One company Getz singled out was New York-based Birchbox, which followed a rapid growth period with multiple announcements that it was laying off employees. The company is similar to Wantable in that it ships items directly to customers each month, but Birchbox focuses mostly on makeup samples. It also tries to beat competitors on price—subscribers pay $10 a month, while Getz says that Wantable’s rates for a box of goods, any of which can be returned at no additional cost, start at $36.
But with the core service that fueled much of Birchbox’s growth, products are not matched to the skin tones or preferences of individual clients. The idea was on top of spending $10 a month for samples, subscribers would visit Birchbox’s website and buy more makeup from its partner vendors à la carte.
“But that didn’t work,” Getz says. “All the vendors that sell to Birchbox are telling us, ‘They’re asking us for free samples but they’re not buying any of our product.’ Nothing, to me, paints a better picture of the flaw in that business model.”
Other competitors in the makeup subscription business faced challenges in 2016. Seattle-based Julep settled a lawsuit brought by the Washington state attorney general stemming from complaints that it enticed customers with free or discounted initial shipments that were difficult to cancel.
Wantable has raised more than $5.1 million since launching in 2011, and the majority of that total has come in the past year. The company reportedly has 73 employees, and in the coming months plans to move into a larger space about far from its current headquarters in Milwaukee’s Walker’s Point neighborhood. Last month, Wantable announced that it will soon begin shipping boxes to male customers containing athletic apparel. Still, the startup “will remain a female-centric brand,” Getz wrote in a post on the new business line.
Getz believes subscription services startups can justify a premium over Amazon or physical retailers by selling each consumer a box of items selected specifically for her. Wantable makes selections using a combination of software and human judgment, he says.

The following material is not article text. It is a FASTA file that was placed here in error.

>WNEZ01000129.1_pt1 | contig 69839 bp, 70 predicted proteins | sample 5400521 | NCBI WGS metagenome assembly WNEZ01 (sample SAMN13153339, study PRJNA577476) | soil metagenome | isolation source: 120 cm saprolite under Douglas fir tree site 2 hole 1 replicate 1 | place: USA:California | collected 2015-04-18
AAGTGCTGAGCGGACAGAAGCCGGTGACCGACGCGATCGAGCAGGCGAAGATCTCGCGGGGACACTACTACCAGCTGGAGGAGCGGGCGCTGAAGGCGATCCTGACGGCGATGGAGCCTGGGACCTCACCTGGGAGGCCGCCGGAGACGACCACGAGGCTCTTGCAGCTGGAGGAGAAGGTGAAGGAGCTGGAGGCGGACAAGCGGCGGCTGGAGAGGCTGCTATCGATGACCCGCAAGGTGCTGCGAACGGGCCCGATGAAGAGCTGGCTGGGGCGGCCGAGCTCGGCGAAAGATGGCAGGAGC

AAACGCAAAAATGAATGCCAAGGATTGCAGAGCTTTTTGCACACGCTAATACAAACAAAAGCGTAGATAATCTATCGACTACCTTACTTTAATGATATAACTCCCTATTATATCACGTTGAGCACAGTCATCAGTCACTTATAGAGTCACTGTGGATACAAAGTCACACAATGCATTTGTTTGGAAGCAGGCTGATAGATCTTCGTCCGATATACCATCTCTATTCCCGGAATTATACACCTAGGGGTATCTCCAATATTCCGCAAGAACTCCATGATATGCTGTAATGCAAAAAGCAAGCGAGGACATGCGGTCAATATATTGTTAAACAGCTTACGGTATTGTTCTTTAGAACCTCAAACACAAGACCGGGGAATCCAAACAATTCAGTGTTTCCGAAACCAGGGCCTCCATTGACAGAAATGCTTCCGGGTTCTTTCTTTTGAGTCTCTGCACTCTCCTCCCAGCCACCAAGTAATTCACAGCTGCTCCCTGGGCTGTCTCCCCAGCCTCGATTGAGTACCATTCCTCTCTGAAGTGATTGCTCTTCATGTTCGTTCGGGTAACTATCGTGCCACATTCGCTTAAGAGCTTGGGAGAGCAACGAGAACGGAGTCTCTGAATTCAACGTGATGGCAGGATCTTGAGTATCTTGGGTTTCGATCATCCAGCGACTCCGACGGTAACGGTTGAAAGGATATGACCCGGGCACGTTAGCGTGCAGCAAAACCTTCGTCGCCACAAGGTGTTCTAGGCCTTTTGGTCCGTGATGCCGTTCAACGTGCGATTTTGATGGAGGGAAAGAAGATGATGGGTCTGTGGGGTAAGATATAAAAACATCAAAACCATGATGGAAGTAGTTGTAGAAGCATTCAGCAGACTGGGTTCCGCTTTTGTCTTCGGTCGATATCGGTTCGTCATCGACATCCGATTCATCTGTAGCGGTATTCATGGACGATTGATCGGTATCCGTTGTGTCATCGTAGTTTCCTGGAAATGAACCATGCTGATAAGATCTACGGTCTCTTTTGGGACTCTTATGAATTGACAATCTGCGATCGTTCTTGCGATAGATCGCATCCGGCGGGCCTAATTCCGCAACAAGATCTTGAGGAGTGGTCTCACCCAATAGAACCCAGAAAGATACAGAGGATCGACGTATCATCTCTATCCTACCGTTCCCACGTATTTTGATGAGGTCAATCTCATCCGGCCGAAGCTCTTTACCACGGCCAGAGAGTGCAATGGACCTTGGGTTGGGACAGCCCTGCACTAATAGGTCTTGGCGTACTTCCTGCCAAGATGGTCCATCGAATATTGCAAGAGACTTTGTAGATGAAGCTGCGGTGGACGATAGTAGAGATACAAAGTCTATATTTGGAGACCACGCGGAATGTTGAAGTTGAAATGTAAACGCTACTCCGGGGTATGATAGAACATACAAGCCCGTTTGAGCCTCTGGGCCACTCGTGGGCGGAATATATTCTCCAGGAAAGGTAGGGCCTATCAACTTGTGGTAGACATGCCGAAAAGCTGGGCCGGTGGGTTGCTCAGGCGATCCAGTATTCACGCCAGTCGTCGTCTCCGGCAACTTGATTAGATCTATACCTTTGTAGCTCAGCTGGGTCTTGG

That’s also part of the value proposition with Bright Cellars, a startup that sends customers boxes containing four bottles of wine, with the option to add cheese. Each month, subscribers rate the most recent shipment, and the company feeds that data into a proprietary matching algorithm to create the next shipment, custom tuned to an individual’s tastes.
Bright Cellars co-founder and CEO Richard Yau says that the service is not designed with wine connoisseurs in mind, but rather to help people learn more about wine and understand what makes them like or dislike a particular vintage.
“I could ask someone, ‘What’s your favorite type of wine?’” Yau says. “Pinot Noir comes up a lot. A lot of people don’t realize that it’s a lighter-bodied red wine. I [might then] ask, ‘Do you like full-bodied reds?’ and they say, ‘Yes.’ Those are contradictory statements. I think that’s because there’s very little information available.”
On its website, Bright Cellars lets users see aspects, or “tags,” of a particular wine—that it contains notes of cherry, for example. The ultimate effect is to help subscribers—many of whom are part of the millennial generation—become more knowledgeable about wine, as Yau says has happened with craft beer over the past decade.
Yau says that for Bright Cellars, which is also a Gener8tor portfolio company and has been growing its team since going through the accelerator, it’s not about capturing the entire wine market, which he says is $35 billion in the U.S. alone. Consumers who are particularly sensitive to price will continue to buy from stores like Trader Joe’s, he says, or from Amazon or another online retailer.
“We see Bright Cellars as a club that’s able to distill that and create a great educational experience for somebody that is newer to wine,” he says. “Most of our customers come to us via social media. [They] get to learn and interact.”